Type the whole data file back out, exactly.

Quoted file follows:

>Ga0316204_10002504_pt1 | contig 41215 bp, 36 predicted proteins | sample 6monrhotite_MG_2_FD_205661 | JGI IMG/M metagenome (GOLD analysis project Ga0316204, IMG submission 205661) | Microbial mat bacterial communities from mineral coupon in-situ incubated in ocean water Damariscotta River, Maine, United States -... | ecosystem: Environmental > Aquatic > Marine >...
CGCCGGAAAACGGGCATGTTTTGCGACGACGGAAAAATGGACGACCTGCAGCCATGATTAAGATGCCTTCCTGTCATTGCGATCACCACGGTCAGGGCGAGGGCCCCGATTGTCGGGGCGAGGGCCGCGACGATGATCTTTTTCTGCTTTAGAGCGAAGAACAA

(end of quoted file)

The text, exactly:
>Ga0316204_10002504_pt1 | contig 41215 bp, 36 predicted proteins | sample 6monrhotite_MG_2_FD_205661 | JGI IMG/M metagenome (GOLD analysis project Ga0316204, IMG submission 205661) | Microbial mat bacterial communities from mineral coupon in-situ incubated in ocean water Damariscotta River, Maine, United States -... | ecosystem: Environmental > Aquatic > Marine >...
CGCCGGAAAACGGGCATGTTTTGCGACGACGGAAAAATGGACGACCTGCAGCCATGATTAAGATGCCTTCCTGTCATTGCGATCACCACGGTCAGGGCGAGGGCCCCGATTGTCGGGGCGAGGGCCGCGACGATGATCTTTTTCTGCTTTAGAGCGAAGAACAA